Keeping your family’s food safe is critical for our health – that’s why September is designated as Food Safety Education Month.
Foodborne illness can occur when we eat contaminated food. In order to keep our food safe, we must follow safe food handling methods when storing and cooking foods.
Following proper food handling principles helps keep our foods safe from the contaminants that can cause foodborne illness. The Centers for Disease Control (CDC) recommends these 4 steps to protect your family from foodborne illness: Clean, Separate, Cook, and Chill.
Clean: Wash Hands, Utensils, and Surfaces Frequently
- Wash your hands and kitchen surfaces before you prepare any food. Always wash your hands for at least 20 seconds, using soap and warm water.
- Remember: Germs can survive on surfaces in your kitchen, including on your hands, counters, utensils, and on cutting boards.
Separate: Avoid Cross-contamination
- Cross contamination is common in the kitchen. Cross contamination is caused by transferring dangerous bacteria from raw foods to other foods and surfaces.
- Remember: Separate any raw meat, along with poultry, seafood, and eggs and use separate, individual cutting boards. Make sure to wash cutting boards with hot soapy water in between uses.
Cook: Make Sure to Cook All Foods to the Right Temperature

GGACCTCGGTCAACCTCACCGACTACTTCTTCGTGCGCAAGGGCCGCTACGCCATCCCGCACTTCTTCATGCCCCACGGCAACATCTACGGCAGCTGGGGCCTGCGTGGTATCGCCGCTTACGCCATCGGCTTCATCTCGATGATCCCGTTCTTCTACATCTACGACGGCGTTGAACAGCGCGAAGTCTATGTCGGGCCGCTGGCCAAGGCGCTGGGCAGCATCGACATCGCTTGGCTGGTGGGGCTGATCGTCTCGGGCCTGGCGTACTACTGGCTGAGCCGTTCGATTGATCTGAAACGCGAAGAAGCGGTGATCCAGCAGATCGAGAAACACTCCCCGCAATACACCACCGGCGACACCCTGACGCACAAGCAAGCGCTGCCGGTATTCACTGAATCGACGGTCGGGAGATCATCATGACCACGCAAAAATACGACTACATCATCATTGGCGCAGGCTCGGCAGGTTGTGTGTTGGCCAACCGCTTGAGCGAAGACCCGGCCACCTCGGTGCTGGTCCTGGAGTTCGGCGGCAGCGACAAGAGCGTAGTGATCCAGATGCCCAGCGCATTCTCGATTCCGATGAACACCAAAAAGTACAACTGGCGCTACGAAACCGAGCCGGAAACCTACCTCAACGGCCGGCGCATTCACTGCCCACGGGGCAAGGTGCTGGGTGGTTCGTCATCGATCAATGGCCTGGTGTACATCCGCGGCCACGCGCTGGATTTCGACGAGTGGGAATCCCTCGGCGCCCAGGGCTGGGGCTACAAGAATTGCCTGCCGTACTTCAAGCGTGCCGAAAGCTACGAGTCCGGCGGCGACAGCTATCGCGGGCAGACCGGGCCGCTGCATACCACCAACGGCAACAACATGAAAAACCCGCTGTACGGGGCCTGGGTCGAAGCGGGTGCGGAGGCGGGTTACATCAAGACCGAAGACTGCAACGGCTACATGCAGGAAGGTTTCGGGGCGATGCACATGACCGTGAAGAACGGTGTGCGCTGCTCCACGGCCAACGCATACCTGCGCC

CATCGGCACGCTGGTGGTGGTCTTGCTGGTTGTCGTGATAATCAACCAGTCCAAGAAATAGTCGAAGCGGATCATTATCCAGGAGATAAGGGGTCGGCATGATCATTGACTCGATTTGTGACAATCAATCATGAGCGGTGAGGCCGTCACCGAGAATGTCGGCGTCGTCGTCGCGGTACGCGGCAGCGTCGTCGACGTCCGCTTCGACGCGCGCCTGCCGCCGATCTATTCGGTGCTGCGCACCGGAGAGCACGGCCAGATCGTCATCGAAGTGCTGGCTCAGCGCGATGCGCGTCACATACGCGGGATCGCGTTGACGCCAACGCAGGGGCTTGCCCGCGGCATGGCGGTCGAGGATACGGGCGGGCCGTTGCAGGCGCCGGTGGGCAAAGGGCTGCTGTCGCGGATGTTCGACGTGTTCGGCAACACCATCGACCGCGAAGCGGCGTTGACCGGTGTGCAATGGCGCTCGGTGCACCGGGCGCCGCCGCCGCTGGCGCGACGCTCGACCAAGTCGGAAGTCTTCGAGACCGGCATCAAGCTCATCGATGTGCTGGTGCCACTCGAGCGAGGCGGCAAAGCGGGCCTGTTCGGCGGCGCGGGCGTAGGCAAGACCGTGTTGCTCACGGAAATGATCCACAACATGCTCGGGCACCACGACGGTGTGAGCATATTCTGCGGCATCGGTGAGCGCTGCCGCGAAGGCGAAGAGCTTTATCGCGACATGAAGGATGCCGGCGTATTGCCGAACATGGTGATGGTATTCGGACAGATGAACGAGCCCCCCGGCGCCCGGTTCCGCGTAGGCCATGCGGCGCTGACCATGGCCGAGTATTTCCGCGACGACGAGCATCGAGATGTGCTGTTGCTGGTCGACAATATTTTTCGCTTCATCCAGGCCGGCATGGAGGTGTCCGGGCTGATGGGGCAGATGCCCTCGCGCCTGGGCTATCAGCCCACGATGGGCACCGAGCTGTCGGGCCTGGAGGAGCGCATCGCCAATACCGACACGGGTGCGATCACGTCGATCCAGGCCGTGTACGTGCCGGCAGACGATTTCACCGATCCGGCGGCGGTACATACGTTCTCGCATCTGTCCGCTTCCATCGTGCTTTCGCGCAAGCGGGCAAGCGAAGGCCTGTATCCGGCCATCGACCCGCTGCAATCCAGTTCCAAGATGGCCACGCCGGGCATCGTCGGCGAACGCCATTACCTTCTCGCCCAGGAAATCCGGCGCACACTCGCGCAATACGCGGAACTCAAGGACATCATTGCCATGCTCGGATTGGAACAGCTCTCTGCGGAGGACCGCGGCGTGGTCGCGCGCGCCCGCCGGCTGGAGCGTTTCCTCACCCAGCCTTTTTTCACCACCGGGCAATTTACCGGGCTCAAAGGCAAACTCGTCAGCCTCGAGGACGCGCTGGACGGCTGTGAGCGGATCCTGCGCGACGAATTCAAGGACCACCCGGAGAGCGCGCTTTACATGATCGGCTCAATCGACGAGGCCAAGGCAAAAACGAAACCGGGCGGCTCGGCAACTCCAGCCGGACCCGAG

- Cook food to the proper internal temperature to eliminate germs and bacteria that can cause foodborne illness. Use a calibrated food thermometer to get an accurate temperature reading.
- Bacteria can rapidly multiply when food is held at room temperature.
- Remember: The Temperature Danger Zone is between 40°F and 140°F. This is the temperature range that best supports the growth of microorganisms like bacteria.
Chill: Properly Refrigerate and Freeze Foods
- Keep your refrigerator at 39°F or below and your freezer at or below 0˚F.
- Perishable foods, especially frozen meat, should never be thawed on the countertop or in hot water. Leaving meat out on the counter or in the sink while it defrosts allows the meat to reach temperatures higher than 40 degrees, the Danger Zone.
- Remember: It is important to refrigerate perishable foods within 2 hours, or within 1 hour if food has been held at 90˚F or higher.
Anyone can get foodborne illness; however, older adults, children younger than 5, pregnant women, and those with a weakened immune system may be more likely to get sick from a foodborne illness.
To learn more about food safety, visit the Centers for Disease Control’s website at https://www.cdc.gov/foodsafety/keep-food-safe.html.
The UF/IFAS Electronic Data Information Set or EDIS is a great place to find more information about food safety: https://edis.ifas.ufl.edu/entity/topic/food_safety.